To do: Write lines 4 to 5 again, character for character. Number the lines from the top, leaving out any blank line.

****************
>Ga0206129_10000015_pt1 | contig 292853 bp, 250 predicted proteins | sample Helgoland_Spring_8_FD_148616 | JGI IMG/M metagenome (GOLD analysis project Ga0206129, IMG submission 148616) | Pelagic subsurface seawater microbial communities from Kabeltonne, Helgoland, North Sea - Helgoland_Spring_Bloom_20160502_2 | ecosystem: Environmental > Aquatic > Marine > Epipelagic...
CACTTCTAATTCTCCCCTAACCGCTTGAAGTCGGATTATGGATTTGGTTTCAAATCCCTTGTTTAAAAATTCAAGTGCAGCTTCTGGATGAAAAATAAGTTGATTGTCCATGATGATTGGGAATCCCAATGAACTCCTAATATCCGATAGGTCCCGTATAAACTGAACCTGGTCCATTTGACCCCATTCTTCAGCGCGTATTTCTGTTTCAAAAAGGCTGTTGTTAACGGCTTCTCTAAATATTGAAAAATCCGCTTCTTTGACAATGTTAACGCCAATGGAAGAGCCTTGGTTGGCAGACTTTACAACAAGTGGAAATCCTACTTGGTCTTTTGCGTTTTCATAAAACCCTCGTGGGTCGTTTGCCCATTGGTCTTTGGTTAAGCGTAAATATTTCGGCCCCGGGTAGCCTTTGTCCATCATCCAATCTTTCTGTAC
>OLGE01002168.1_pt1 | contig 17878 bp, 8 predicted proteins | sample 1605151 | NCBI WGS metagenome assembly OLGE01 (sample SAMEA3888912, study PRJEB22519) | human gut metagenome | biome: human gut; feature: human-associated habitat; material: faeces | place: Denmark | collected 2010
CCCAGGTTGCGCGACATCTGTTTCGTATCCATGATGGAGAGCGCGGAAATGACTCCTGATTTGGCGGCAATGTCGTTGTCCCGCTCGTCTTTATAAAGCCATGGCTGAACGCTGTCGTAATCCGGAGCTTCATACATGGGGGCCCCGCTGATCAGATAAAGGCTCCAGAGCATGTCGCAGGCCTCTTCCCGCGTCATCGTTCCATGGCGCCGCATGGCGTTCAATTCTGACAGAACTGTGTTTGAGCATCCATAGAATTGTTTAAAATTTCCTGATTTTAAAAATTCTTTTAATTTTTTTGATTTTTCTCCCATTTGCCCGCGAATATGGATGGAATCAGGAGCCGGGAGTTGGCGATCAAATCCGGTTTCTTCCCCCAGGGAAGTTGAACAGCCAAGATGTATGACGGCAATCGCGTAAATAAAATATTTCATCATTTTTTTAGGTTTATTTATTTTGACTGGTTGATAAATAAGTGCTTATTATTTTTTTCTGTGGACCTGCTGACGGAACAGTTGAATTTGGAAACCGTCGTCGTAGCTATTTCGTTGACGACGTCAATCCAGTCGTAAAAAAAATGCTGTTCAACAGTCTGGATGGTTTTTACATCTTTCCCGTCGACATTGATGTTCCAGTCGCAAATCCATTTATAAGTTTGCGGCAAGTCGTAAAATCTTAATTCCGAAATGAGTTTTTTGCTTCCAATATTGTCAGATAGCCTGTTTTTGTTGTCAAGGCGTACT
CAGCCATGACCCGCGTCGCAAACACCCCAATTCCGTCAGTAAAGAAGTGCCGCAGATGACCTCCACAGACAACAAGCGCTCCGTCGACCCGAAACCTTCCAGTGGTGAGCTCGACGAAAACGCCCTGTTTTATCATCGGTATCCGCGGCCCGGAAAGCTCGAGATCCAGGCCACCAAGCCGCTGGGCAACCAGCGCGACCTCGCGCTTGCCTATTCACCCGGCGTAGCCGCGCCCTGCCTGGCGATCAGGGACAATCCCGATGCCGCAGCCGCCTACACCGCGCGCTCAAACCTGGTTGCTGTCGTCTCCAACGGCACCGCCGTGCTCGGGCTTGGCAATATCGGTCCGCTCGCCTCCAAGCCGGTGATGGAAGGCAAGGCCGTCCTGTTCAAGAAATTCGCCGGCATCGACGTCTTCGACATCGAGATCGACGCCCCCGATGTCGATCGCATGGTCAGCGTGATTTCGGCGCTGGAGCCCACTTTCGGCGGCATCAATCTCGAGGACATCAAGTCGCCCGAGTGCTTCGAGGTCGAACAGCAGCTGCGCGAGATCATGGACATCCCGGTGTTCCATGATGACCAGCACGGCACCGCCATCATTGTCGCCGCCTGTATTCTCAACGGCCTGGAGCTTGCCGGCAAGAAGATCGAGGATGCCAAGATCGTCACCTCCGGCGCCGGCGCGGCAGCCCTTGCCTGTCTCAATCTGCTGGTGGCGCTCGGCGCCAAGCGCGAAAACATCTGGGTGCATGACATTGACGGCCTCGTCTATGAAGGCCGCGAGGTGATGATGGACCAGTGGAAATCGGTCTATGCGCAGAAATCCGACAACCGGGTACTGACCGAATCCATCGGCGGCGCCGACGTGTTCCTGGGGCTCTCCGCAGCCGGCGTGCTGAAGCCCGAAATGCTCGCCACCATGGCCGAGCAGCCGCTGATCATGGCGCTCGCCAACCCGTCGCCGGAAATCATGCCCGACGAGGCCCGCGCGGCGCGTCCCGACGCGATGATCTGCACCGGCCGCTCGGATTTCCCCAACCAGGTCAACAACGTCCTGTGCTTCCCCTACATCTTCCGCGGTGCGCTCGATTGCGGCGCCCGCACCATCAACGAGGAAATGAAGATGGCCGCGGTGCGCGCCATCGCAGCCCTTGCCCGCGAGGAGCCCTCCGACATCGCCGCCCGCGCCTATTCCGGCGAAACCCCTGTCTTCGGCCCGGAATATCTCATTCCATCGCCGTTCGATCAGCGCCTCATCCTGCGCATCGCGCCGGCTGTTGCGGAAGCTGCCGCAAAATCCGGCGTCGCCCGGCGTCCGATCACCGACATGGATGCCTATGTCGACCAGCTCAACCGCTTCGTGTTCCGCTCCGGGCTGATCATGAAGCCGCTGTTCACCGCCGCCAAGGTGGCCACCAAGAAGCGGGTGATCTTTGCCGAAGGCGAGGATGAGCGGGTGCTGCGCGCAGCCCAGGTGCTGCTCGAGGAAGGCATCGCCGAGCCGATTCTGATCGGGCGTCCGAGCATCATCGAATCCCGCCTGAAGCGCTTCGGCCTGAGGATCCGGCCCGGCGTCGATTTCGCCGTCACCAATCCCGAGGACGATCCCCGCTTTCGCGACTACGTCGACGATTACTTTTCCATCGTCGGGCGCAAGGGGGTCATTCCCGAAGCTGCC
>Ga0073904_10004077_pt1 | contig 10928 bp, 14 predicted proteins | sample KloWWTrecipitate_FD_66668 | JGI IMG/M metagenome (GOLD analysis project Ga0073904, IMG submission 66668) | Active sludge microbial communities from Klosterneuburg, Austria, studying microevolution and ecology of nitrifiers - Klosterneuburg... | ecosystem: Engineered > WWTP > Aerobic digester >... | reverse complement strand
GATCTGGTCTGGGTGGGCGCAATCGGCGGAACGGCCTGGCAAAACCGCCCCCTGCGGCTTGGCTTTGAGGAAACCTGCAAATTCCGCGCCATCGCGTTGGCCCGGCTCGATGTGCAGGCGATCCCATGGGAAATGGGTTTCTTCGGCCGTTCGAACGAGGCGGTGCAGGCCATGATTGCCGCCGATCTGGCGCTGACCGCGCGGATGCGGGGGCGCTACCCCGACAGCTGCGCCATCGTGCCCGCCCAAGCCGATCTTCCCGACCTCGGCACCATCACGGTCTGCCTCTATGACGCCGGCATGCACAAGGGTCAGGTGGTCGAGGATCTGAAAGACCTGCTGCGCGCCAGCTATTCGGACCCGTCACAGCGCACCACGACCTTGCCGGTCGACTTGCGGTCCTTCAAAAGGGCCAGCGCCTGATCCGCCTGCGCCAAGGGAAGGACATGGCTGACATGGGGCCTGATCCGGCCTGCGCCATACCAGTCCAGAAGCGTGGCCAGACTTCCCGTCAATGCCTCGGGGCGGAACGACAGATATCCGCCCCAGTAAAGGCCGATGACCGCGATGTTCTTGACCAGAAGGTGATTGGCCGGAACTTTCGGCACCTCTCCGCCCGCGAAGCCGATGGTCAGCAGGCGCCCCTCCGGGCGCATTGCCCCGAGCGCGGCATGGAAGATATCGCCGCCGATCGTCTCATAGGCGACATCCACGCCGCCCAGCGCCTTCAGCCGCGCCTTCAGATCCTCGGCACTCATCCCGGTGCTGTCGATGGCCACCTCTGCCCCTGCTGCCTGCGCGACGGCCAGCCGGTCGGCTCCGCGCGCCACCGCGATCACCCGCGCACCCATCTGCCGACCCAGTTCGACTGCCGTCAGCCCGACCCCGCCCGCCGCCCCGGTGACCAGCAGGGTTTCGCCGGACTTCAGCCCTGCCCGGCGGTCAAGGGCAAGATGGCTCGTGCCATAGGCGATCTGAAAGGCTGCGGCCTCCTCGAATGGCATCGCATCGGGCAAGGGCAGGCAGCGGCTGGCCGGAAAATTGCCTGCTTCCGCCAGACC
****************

CCCAGGTTGCGCGACATCTGTTTCGTATCCATGATGGAGAGCGCGGAAATGACTCCTGATTTGGCGGCAATGTCGTTGTCCCGCTCGTCTTTATAAAGCCATGGCTGAACGCTGTCGTAATCCGGAGCTTCATACATGGGGGCCCCGCTGATCAGATAAAGGCTCCAGAGCATGTCGCAGGCCTCTTCCCGCGTCATCGTTCCATGGCGCCGCATGGCGTTCAATTCTGACAGAACTGTGTTTGAGCATCCATAGAATTGTTTAAAATTTCCTGATTTTAAAAATTCTTTTAATTTTTTTGATTTTTCTCCCATTTGCCCGCGAATATGGATGGAATCAGGAGCCGGGAGTTGGCGATCAAATCCGGTTTCTTCCCCCAGGGAAGTTGAACAGCCAAGATGTATGACGGCAATCGCGTAAATAAAATATTTCATCATTTTTTTAGGTTTATTTATTTTGACTGGTTGATAAATAAGTGCTTATTATTTTTTTCTGTGGACCTGCTGACGGAACAGTTGAATTTGGAAACCGTCGTCGTAGCTATTTCGTTGACGACGTCAATCCAGTCGTAAAAAAAATGCTGTTCAACAGTCTGGATGGTTTTTACATCTTTCCCGTCGACATTGATGTTCCAGTCGCAAATCCATTTATAAGTTTGCGGCAAGTCGTAAAATCTTAATTCCGAAATGAGTTTTTTGCTTCCAATATTGTCAGATAGCCTGTTTTTGTTGTCAAGGCGTACT
CAGCCATGACCCGCGTCGCAAACACCCCAATTCCGTCAGTAAAGAAGTGCCGCAGATGACCTCCACAGACAACAAGCGCTCCGTCGACCCGAAACCTTCCAGTGGTGAGCTCGACGAAAACGCCCTGTTTTATCATCGGTATCCGCGGCCCGGAAAGCTCGAGATCCAGGCCACCAAGCCGCTGGGCAACCAGCGCGACCTCGCGCTTGCCTATTCACCCGGCGTAGCCGCGCCCTGCCTGGCGATCAGGGACAATCCCGATGCCGCAGCCGCCTACACCGCGCGCTCAAACCTGGTTGCTGTCGTCTCCAACGGCACCGCCGTGCTCGGGCTTGGCAATATCGGTCCGCTCGCCTCCAAGCCGGTGATGGAAGGCAAGGCCGTCCTGTTCAAGAAATTCGCCGGCATCGACGTCTTCGACATCGAGATCGACGCCCCCGATGTCGATCGCATGGTCAGCGTGATTTCGGCGCTGGAGCCCACTTTCGGCGGCATCAATCTCGAGGACATCAAGTCGCCCGAGTGCTTCGAGGTCGAACAGCAGCTGCGCGAGATCATGGACATCCCGGTGTTCCATGATGACCAGCACGGCACCGCCATCATTGTCGCCGCCTGTATTCTCAACGGCCTGGAGCTTGCCGGCAAGAAGATCGAGGATGCCAAGATCGTCACCTCCGGCGCCGGCGCGGCAGCCCTTGCCTGTCTCAATCTGCTGGTGGCGCTCGGCGCCAAGCGCGAAAACATCTGGGTGCATGACATTGACGGCCTCGTCTATGAAGGCCGCGAGGTGATGATGGACCAGTGGAAATCGGTCTATGCGCAGAAATCCGACAACCGGGTACTGACCGAATCCATCGGCGGCGCCGACGTGTTCCTGGGGCTCTCCGCAGCCGGCGTGCTGAAGCCCGAAATGCTCGCCACCATGGCCGAGCAGCCGCTGATCATGGCGCTCGCCAACCCGTCGCCGGAAATCATGCCCGACGAGGCCCGCGCGGCGCGTCCCGACGCGATGATCTGCACCGGCCGCTCGGATTTCCCCAACCAGGTCAACAACGTCCTGTGCTTCCCCTACATCTTCCGCGGTGCGCTCGATTGCGGCGCCCGCACCATCAACGAGGAAATGAAGATGGCCGCGGTGCGCGCCATCGCAGCCCTTGCCCGCGAGGAGCCCTCCGACATCGCCGCCCGCGCCTATTCCGGCGAAACCCCTGTCTTCGGCCCGGAATATCTCATTCCATCGCCGTTCGATCAGCGCCTCATCCTGCGCATCGCGCCGGCTGTTGCGGAAGCTGCCGCAAAATCCGGCGTCGCCCGGCGTCCGATCACCGACATGGATGCCTATGTCGACCAGCTCAACCGCTTCGTGTTCCGCTCCGGGCTGATCATGAAGCCGCTGTTCACCGCCGCCAAGGTGGCCACCAAGAAGCGGGTGATCTTTGCCGAAGGCGAGGATGAGCGGGTGCTGCGCGCAGCCCAGGTGCTGCTCGAGGAAGGCATCGCCGAGCCGATTCTGATCGGGCGTCCGAGCATCATCGAATCCCGCCTGAAGCGCTTCGGCCTGAGGATCCGGCCCGGCGTCGATTTCGCCGTCACCAATCCCGAGGACGATCCCCGCTTTCGCGACTACGTCGACGATTACTTTTCCATCGTCGGGCGCAAGGGGGTCATTCCCGAAGCTGCC